r = a + (b-a).*rand;

Problem 3 [1.5]

Consider the free vibration response for any spring-mass-damper system with an initial displacement
of 𝑥(0) = 𝑥0 and zero initial velocity for the three cases of damping ratio: (1) 𝜁 = 2 (overdamped); (2)
𝜁 = 0.02 (underdamped), and (3) 𝜁 = 1 (critically damped).

a. Write the expression for response 𝑥(𝑡) for each case in the exponent form, and determine
the unknown coefficients 𝑋1 and 𝑋2 of 𝑥(𝑡) for each case in the terms of 𝑥0. (Take care to note
that the response for each case will take a different form. The usual form of the response for
the underdamped case is familiar to you, and is also given below)
𝑥(𝑡) = 𝑒 −ζωn t (𝑋1eiωd t + 𝑋2e−iωdt ).

b. Now you may assume any realistic values (except zeroes) for initial displacement(s) and for
the natural frequency (using rand ( ) function in MATLAB – see the note in Problem 2). State
your assumed values, and for each case (under, over and critically damped case) plot the
response using those values on the same figure, and use different line types as necessary for
each response. Comment on your observations.

Problem 4 [2.5]

Consider the two degree of freedom system, lumped parameter system as shown below:

(a) Obtain the equations of motion in matrix form and transform them into modal coordinates
𝑞1 and 𝑞2 . Normalize the eigenvectors to coordinate 𝑥2 . Verify that proportional damping
exists. What are 𝛼 and 𝛽?
(b) Choose any one random value for the amplitude of forcing function (𝐹) from (1 -1000) N
and for forcing frequency from (20-100) Hz. Determine the time responses 𝑞1 (𝑡) and 𝑞2 (𝑡)
in mm. Express solutions in the form of:
𝑞1,2 (𝑡) = [𝑒 −𝜁𝑞1,2 𝜔𝑛1,2 𝑡 (𝐴𝑐𝑜𝑠(𝜔𝑑1,2 𝑡) + 𝐵𝑠𝑖𝑛(𝜔𝑑1,2 𝑡))] + [𝑞1,2 (𝑡)]𝑓𝑜𝑟𝑐𝑒𝑑
(c) Transform the modal coordinate solutions 𝑞1 (𝑡) and 𝑞2 (𝑡), back into local coordinate 𝑥1 (𝑡)
and 𝑥2 (𝑡).
(d) Plot 𝑥1 (𝑡) and 𝑥2 (𝑡) in mm vs. time (secs).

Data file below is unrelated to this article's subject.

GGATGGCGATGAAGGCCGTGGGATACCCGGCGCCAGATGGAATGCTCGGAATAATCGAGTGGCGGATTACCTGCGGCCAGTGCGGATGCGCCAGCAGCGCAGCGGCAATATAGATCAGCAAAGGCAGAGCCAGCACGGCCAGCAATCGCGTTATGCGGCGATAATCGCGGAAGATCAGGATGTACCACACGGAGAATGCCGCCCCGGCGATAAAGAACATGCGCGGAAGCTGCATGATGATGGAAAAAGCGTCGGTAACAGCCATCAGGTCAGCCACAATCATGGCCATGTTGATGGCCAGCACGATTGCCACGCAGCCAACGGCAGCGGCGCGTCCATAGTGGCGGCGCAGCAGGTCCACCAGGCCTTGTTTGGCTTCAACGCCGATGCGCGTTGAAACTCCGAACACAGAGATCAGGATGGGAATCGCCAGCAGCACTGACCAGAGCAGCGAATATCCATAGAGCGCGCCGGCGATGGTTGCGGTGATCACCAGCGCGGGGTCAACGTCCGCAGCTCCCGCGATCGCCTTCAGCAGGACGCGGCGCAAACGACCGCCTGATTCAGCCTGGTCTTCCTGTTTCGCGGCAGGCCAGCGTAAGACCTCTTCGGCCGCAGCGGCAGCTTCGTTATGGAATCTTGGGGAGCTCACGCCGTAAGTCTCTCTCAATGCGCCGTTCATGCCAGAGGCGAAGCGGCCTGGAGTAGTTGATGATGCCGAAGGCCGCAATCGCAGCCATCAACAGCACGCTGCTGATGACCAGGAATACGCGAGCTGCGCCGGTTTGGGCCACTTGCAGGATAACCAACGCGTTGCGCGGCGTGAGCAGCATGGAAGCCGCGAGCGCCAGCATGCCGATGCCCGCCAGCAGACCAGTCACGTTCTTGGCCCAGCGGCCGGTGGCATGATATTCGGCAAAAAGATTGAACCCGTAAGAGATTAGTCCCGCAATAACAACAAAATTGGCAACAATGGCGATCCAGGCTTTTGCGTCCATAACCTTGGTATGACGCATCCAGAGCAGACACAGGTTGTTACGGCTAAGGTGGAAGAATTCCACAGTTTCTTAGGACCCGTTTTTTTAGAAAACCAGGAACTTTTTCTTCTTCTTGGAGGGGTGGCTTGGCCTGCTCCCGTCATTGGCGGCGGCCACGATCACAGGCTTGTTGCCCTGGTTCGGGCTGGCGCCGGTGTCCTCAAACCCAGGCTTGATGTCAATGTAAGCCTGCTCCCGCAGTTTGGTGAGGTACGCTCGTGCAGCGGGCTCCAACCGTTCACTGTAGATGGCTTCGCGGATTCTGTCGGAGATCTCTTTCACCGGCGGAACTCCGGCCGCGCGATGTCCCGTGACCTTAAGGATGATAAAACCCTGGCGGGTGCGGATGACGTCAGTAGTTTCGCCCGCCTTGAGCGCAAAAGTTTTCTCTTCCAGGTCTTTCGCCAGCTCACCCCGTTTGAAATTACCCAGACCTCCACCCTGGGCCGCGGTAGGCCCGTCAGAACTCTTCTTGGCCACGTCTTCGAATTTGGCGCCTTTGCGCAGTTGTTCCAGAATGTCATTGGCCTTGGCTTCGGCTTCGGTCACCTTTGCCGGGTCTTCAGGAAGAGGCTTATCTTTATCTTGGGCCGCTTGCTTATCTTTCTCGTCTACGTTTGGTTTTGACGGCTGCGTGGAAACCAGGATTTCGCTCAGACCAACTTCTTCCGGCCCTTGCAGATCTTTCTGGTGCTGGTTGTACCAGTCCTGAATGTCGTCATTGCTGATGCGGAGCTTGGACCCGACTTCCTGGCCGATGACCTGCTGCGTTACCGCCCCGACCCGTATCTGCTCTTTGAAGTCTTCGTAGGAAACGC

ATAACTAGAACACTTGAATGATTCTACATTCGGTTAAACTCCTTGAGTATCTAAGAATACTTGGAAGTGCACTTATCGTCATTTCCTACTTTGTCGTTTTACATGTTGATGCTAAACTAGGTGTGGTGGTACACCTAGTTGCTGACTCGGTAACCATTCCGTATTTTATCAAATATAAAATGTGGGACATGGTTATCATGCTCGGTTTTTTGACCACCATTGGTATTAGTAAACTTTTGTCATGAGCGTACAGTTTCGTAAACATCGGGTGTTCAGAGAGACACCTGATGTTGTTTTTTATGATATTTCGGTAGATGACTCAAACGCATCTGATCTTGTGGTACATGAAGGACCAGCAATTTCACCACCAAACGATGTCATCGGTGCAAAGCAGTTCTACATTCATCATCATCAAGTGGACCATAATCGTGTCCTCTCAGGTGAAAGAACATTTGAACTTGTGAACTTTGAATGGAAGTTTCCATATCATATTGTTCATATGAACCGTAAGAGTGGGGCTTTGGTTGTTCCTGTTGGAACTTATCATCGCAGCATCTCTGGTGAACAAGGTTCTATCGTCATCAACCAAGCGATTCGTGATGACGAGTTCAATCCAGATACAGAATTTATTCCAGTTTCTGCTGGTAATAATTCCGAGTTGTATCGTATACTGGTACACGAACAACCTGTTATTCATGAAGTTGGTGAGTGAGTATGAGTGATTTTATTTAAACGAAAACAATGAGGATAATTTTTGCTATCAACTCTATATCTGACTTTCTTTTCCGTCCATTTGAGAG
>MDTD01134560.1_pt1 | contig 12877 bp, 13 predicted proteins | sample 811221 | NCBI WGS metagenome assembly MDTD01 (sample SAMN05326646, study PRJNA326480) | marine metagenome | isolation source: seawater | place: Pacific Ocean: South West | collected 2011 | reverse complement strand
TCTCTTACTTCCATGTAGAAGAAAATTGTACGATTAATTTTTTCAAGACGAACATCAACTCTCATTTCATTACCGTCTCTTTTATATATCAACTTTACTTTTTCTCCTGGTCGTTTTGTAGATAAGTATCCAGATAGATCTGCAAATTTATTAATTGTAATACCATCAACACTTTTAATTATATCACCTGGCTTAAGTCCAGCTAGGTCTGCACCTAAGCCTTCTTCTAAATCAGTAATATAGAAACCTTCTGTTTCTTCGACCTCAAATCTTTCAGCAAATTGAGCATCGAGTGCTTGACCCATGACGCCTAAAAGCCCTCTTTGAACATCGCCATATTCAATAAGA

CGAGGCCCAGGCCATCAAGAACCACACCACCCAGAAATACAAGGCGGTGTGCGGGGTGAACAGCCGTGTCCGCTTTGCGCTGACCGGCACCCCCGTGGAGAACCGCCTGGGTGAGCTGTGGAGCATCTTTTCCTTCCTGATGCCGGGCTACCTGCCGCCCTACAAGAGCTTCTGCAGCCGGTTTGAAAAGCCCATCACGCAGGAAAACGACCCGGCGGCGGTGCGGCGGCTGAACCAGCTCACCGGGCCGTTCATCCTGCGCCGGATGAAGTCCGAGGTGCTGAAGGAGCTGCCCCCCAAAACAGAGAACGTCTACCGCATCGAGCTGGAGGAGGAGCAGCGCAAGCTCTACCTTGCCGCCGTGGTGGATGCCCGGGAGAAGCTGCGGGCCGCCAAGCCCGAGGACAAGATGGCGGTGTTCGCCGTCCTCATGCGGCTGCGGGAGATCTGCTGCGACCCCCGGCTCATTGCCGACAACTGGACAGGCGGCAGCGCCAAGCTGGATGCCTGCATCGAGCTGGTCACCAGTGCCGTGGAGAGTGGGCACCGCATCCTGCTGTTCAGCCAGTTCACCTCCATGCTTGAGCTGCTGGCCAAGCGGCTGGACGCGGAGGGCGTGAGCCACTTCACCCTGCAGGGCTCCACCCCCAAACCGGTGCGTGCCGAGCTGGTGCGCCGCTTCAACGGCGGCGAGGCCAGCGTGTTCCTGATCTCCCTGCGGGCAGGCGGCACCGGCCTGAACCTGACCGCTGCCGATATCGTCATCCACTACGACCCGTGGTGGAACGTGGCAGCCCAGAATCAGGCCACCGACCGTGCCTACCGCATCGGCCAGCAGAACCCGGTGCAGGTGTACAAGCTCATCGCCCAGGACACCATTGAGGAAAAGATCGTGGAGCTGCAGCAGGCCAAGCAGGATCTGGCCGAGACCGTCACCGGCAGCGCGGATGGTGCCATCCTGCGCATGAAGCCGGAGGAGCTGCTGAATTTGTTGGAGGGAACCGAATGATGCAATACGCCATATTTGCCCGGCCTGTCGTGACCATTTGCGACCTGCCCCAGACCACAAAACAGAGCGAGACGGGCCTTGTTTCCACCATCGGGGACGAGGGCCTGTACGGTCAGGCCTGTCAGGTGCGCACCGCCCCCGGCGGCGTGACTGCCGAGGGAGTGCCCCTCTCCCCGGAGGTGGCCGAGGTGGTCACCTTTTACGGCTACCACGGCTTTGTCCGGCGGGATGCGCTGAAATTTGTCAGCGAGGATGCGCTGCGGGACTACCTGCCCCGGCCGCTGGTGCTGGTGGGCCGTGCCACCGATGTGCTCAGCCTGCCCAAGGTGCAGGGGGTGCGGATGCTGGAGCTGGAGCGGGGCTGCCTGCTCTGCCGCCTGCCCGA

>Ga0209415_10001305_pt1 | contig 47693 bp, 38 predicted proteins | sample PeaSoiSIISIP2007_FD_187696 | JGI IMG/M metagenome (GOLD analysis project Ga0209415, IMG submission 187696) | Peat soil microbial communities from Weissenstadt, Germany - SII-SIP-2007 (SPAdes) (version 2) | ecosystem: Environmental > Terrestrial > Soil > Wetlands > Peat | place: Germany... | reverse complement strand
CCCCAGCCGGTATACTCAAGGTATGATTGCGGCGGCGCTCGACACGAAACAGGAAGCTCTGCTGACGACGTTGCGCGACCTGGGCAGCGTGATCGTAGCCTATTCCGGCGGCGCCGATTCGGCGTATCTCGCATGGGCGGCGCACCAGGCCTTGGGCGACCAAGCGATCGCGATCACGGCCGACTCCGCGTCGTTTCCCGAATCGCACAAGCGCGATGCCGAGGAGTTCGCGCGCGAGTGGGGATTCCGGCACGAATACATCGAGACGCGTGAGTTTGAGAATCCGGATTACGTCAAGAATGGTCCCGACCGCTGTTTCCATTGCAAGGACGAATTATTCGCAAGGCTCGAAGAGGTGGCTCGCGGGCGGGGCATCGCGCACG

Problem 5 [3]

Shown below is a multi-degree of freedom lumped parameter system.

a. Obtain the equation of motion in matrix form (symbolically).

b. Solve the undamped eigenvalue problem form of the equation of motion to obtain the natural
frequencies and mode shapes. Mass-normalize the eigenvectors. Plot the receptance FRF
between DOFs 2 and 4, i.e. obtain |𝐻24 |. For this, assume a uniform damping ratio, 𝜁 of all
vibration modes, and that this damping, i.e. 𝜁 lies somewhere between 1% and 3%. Select a
value for 𝜁 from within this range and state your selected value. Also plot the receptance FRF
at location 1, i.e. obtain |𝐻11 |. How many degrees of freedom does the model have, how many
modes do you see in the two different FRFs? Are the magnitudes of all modes you see in the
two different FRFs the same? If not, why? Comment on all these questions. (Hint: Use log-log
scales or dB-log scales as and where appropriate)
c. Now assume a proportional damping model of the form [𝐶] = 𝛼[𝑀] + 𝛽[𝐾]. For your
selected value of 𝜁, what are one set of candidate values for 𝛼 and 𝛽, such that the receptance
|𝐻11 | obtained using the complex matrix inversion method is similar to that obtained in (b)?
(You will have to compute |𝐻11 | using the complex matrix inversion method.) If you find any
differences between |𝐻11 | obtained in (b) and that obtained here, what could be the reasons
for that? (Hint: use the hold on command in MATLAB to overlay figures on each other).
1. For (b) use [V,D] = eig(K,M) to solve the eigenvalue problem in MATLAB, wherein V are
the eigenvectors and D the eigenvalues. Take care to sort V and D in ascending order. Also
note that D = 𝜔𝑟 2 .
Use this to mass normalize the eigenvectors:
% Mass normalize the eigenvector
for mode = 1:length(omega)
u = V(:,mode);
phi(:,mode) = u/sqrt(u'*M*u);
2. For (c), use either the inv or pinv (if necessary) function in MATLAB for complex matrix

Example MATLAB program

% file_name.m
% Author
% Date
% Problem #

% 2-3 line instructions to understand the code

% Your code has to be properly indented

% Define your variable with their usual symbols

% e.g. mass should be m; stiffness is k; damping is zeta/eta
% omega, Omega, w, omega_n/wn... etc as suited.

% Put comments wherever required

% clc; clear all; close all;

% Parameters given in question

m = 1; % mass (kg)
parameter2; % physical significance (if any)

%% part-a of question

% your solution

t = [0:1000]; % time (units)

x = 10*t + 1; % disp (mm)
x = x/1000; % convert to meters

%% part-b of question

% your solution

% example of indentation
sum = 0;
for i=1:10
sum = sum + i;

%% part-c

% your solution